Paul Bond and Mark Melodia, with Reed Smith.
Paul Bond and Mark Melodia, with Reed Smith. ()

When Locke Lord launched its first mobile app seven years ago, it was still an unusual move for a law firm.

“We did that right when apps were hot,” recalled Julie Gilbert, the firm’s chief marketing officer.

Fast-forward 10 years, and law firms apps have exploded. Four years ago, the last time the American Bar Association counted, there were more than 200—enough to merit a story with this headline: “Top 10 Reasons Not to Bother With a Law Firm App.”

If firms are still bothering, it must be winning them clients, right?

Not necessarily—or at least not always. But more firms are working to tailor their apps to the right audiences, and improving their use as client development tools in the process.

Locke Lord, which has added laterals to its London office, unveiled an app recently that offers users information on all-things Brexit.

“Do I like it, yes. Are we going to get clients because of it? I don’t know,” Gilbert said. “But if we make something easier for clients and others, we get name recognition,” Gilbert said.

Mark Melodia and Paul Bond, who co-chair Reed Smith’s information technology, privacy and data security group, launched an app this month for their firm that helps corporate clients quickly research state laws mandating consumer notification of data breaches.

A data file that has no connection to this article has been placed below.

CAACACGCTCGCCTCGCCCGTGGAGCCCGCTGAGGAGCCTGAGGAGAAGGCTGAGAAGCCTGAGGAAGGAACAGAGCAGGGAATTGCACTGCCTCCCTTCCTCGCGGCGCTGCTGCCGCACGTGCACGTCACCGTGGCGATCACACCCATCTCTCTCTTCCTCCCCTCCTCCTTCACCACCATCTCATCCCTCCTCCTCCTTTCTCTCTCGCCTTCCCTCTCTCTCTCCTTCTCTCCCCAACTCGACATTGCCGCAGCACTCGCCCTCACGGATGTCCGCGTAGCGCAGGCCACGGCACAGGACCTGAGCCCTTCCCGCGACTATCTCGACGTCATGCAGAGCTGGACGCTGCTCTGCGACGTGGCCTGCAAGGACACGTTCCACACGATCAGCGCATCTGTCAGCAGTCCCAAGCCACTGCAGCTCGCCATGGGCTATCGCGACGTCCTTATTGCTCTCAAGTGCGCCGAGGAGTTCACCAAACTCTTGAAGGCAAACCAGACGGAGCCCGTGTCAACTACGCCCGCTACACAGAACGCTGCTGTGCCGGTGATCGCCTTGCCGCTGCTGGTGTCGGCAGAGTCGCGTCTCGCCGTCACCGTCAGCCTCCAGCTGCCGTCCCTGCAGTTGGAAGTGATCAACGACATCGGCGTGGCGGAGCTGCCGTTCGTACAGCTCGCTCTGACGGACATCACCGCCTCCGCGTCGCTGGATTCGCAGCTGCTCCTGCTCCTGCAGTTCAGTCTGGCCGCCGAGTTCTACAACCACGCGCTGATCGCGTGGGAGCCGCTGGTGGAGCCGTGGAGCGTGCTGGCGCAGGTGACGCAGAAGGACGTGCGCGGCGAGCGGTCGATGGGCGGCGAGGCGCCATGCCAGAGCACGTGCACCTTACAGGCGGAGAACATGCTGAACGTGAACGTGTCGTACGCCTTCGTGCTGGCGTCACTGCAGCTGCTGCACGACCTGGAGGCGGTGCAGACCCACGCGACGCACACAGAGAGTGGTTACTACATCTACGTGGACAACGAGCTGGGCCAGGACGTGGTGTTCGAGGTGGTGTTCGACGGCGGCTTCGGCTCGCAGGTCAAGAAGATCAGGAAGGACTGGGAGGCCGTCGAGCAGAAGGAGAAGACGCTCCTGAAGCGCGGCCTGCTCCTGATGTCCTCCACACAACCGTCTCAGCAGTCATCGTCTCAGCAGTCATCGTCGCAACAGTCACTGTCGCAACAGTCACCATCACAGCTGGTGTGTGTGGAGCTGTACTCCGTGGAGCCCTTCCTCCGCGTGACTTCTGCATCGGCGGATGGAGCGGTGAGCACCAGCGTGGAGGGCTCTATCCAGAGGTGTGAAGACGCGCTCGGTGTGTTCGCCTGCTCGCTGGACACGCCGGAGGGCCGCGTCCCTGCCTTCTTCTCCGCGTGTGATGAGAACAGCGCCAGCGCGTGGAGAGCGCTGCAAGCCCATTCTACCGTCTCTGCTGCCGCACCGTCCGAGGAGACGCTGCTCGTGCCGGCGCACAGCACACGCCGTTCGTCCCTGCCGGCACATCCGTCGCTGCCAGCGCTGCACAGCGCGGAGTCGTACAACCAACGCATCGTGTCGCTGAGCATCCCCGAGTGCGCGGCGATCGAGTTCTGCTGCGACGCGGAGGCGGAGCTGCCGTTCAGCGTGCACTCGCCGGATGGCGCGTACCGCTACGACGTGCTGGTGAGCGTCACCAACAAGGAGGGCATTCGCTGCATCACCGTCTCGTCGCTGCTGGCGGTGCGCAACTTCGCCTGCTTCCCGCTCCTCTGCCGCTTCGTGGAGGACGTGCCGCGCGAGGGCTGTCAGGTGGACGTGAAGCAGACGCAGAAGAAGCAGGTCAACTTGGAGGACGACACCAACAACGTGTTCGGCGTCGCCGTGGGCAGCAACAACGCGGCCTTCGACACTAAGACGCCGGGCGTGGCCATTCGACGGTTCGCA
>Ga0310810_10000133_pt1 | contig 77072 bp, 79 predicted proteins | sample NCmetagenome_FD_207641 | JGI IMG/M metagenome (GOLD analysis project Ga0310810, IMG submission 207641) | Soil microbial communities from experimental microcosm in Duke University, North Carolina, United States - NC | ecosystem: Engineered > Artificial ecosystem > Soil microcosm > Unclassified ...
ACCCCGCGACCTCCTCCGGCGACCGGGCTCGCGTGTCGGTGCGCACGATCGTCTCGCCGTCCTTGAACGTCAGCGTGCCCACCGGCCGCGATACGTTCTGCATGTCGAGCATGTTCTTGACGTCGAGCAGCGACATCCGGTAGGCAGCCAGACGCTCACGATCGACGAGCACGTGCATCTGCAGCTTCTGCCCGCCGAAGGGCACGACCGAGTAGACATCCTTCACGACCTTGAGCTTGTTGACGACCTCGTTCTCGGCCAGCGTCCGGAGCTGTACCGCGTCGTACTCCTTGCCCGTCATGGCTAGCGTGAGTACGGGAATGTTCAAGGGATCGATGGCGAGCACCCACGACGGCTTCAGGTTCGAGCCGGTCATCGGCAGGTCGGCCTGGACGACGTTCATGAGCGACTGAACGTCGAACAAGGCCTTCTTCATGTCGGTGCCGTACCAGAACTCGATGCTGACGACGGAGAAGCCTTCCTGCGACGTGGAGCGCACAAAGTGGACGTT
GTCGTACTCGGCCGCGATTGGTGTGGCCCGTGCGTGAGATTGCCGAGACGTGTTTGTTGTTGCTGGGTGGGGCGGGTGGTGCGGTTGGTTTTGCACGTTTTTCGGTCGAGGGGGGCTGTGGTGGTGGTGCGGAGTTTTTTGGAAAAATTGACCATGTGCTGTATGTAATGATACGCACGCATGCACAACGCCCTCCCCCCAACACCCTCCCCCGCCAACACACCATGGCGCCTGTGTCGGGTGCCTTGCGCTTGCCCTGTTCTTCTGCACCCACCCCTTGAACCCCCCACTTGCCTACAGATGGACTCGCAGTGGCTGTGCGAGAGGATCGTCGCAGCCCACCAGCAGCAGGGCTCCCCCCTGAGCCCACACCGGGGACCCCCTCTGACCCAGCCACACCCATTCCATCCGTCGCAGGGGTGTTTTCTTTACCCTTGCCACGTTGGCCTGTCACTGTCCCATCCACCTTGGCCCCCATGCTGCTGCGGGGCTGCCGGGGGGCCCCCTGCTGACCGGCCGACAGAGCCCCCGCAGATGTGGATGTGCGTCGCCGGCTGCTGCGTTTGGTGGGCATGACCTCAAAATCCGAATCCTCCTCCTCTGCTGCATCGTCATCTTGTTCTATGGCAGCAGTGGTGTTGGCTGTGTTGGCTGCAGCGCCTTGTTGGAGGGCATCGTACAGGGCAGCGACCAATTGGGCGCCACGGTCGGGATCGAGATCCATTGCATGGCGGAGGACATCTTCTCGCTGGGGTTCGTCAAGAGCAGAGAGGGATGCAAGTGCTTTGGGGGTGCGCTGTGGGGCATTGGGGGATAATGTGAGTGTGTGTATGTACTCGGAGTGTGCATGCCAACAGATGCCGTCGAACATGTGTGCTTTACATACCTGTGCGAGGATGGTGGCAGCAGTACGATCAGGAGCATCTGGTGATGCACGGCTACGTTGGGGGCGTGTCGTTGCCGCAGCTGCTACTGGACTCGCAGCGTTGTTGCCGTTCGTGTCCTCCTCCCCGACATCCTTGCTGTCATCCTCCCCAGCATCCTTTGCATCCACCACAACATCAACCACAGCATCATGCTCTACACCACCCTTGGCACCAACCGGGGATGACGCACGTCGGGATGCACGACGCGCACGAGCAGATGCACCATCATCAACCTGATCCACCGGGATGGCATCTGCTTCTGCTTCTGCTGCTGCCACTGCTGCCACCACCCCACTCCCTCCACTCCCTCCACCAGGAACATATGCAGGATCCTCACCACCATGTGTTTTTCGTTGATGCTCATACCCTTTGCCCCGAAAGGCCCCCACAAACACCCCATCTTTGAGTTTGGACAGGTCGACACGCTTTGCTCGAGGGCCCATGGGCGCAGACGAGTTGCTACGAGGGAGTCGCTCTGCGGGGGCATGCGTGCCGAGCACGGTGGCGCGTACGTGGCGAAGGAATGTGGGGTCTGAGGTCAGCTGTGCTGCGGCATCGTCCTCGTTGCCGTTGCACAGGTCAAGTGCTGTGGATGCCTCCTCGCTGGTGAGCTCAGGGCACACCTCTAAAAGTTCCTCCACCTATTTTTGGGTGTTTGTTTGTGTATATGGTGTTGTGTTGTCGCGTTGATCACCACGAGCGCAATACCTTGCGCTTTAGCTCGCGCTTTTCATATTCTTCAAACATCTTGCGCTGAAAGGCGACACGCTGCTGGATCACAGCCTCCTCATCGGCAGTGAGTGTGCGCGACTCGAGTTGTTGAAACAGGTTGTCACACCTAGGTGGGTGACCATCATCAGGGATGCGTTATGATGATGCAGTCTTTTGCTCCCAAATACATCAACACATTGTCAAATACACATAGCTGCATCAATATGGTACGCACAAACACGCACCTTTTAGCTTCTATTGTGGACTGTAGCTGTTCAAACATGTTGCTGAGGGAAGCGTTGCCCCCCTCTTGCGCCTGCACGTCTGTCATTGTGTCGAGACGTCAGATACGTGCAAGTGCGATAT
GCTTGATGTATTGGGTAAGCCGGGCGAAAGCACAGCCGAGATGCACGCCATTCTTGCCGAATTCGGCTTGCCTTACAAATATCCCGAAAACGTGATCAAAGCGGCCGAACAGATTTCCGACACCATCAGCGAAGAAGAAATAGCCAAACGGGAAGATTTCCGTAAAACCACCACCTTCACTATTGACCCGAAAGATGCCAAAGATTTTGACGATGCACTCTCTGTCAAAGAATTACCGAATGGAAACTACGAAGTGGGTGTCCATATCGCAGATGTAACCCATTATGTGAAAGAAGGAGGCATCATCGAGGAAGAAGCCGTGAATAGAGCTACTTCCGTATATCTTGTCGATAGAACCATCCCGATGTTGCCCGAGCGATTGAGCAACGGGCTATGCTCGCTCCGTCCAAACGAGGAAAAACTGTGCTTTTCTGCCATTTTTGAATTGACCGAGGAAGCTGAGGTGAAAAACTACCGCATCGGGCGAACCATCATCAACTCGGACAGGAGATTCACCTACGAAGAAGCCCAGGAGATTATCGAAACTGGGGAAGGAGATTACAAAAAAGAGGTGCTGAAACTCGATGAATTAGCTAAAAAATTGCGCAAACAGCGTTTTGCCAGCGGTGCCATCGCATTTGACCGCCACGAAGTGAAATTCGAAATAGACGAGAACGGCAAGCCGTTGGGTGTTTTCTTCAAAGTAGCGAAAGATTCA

“Client development is certainly our goal. It will at least show brand awareness and expertise,” Melodia said.

The app grew out of the firm’s own internal automation of searching states’ data-breach notification laws, Melodia and Bond said.

The firm collects no data about users, unless they affirmatively choose to provide it. “One of the things that is important to us, is that when somebody is using this app, we do not create a client relationship,” Melodia said.

But “making this app available will reinforce the kind of work we want to do for our clients,” Bond said.

It’s true the firm’s new app probably stops the need for clients or prospects to pay for about 30 minutes of legal research, the Reed Smith partners conceded.

“We gave away everything we felt could be automated,” Melodia said.

So far, the payoff has shown up among existing clients, including with some that are already sophisticated about data.

Why? It’s helping the in-house counsel who may have been assigned the research the app performs automatically.

“One banking client gave me a hug two weeks ago,” Melodia recalled. “He said, ‘You just took five hours a month off my workload.’”

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